I am looking to reduce weather helm in my B29 by moving the main sheet traveller forward. It seems that Hereshoff's comments were that if there is too much weather helm when going to wind it is time to reef.  I prefer to keep full sail at 20 knots, when the boat is really in her element, and I am not keen to to alter the mast, boom or mainsail just yet.  So I am thinking of moving the main sheet traveller forward, as it is now positioned aft of the cockpit, in order to move the sideways force forward in the boat and reduce the effect.  Does anybody have any input or experience with repositioning the main sheet traveller (and boom block) for this purpose? Any comments are appreciated.
Thanks, TM

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#5 [url]

Feb 14 13 6:22 AM








In theory this might seem logical, but in fact, where the mainsheet sheets to the boat has no effect on weatherhelm. If you move your sheeting point to a traveller forward of the companionway, you will likely bend your boom in a big wind. 

Weatherhelm is the difference between the center of lateral resistance on the keel, and the center of effort from the sails. The CE will be aft of a vertical line drawn from the CLR and that difference is called the lead (rhymes with seed). The more lead--the more the CE is aft of the CLR--the more weatherhelm.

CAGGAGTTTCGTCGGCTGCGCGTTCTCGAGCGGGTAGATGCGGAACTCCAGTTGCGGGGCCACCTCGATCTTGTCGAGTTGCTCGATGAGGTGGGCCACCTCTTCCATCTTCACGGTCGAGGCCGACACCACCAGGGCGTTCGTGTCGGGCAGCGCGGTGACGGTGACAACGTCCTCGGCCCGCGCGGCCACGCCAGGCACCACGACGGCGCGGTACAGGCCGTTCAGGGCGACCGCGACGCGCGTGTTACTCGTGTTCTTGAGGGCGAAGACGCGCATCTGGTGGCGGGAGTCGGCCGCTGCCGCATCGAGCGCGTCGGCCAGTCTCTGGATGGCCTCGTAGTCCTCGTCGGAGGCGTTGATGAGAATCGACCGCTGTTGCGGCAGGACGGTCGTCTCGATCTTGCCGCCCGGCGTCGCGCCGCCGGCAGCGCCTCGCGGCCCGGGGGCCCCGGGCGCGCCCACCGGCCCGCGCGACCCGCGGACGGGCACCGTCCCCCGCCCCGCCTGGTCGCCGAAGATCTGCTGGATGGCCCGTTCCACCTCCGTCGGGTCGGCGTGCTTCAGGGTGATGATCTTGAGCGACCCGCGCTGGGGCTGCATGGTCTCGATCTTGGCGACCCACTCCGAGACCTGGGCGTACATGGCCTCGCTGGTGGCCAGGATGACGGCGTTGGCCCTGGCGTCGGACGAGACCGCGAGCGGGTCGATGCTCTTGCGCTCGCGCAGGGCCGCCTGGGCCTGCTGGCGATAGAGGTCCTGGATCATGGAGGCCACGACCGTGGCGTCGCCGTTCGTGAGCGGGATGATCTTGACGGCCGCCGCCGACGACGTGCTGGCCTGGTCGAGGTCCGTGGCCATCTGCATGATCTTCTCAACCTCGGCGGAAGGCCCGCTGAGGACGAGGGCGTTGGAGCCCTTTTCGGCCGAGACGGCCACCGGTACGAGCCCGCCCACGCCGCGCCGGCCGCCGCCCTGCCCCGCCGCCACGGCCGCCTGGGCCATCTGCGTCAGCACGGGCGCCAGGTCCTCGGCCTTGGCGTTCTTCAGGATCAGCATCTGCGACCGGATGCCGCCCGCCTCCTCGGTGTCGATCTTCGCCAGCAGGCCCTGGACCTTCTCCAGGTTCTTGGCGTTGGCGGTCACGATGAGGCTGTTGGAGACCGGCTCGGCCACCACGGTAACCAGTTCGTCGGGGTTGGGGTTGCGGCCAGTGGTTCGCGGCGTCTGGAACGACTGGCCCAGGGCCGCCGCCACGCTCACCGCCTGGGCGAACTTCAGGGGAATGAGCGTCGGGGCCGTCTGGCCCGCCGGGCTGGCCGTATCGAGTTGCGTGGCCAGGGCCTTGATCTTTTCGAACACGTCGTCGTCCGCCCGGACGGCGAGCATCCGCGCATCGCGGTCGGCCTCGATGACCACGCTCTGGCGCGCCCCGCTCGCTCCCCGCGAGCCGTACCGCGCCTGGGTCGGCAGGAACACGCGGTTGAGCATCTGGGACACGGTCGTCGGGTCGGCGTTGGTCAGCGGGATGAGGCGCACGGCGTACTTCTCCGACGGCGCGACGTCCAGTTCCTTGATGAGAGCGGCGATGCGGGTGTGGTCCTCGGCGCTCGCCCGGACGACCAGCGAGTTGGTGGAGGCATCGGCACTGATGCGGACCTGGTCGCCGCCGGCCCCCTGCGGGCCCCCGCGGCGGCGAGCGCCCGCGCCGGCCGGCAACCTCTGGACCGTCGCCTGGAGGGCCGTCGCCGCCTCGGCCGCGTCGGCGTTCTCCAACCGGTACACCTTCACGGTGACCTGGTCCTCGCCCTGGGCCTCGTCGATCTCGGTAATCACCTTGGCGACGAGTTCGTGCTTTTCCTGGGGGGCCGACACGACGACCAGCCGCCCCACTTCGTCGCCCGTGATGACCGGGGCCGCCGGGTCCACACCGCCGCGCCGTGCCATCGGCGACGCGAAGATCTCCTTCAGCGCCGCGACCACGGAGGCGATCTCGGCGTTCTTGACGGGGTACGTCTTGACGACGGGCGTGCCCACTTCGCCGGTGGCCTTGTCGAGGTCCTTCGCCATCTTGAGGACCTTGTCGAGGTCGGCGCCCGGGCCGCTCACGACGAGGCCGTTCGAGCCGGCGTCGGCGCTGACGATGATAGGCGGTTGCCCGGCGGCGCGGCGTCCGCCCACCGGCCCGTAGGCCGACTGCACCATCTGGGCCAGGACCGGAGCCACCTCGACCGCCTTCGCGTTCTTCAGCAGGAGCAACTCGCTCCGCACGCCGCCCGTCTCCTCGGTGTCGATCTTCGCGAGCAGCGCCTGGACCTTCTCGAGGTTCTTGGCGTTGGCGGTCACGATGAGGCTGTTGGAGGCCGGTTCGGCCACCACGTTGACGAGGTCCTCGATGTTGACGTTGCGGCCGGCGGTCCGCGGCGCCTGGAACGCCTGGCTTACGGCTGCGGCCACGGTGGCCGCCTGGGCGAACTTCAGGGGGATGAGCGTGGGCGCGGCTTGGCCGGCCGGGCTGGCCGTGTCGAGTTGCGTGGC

The only way to reduce weatherhelm is to move the CE point forward. When you reef the main you do just that (the smaller the triangle, the more the CE moves forward). If you move it forward of the CLR you will have lee helm (drop your main and sail on your genny and you will see what I mean). 

To move it forward you need to either move the mast forward, which you can do by adjusting your rigging (it will help a tiny bit but on the B29, not enough to be really noticeable). You can move the jib forward using a bowsprit, you can shorten the boom and reduce the size of the main, or you can sail with a reef most of the time. The problem with the B29 is the giant main that was encouraged under the old CCA racing rules. Making the boat stiffer can also help a little bit so you could add ballast into the lowest point in the bilge. 

Whatever you do, don't mess with the rudder. Changing the shape of the rudder does not affect weatherhelm, it will only ruin the sailing qualities of the boat.

Good luck,

David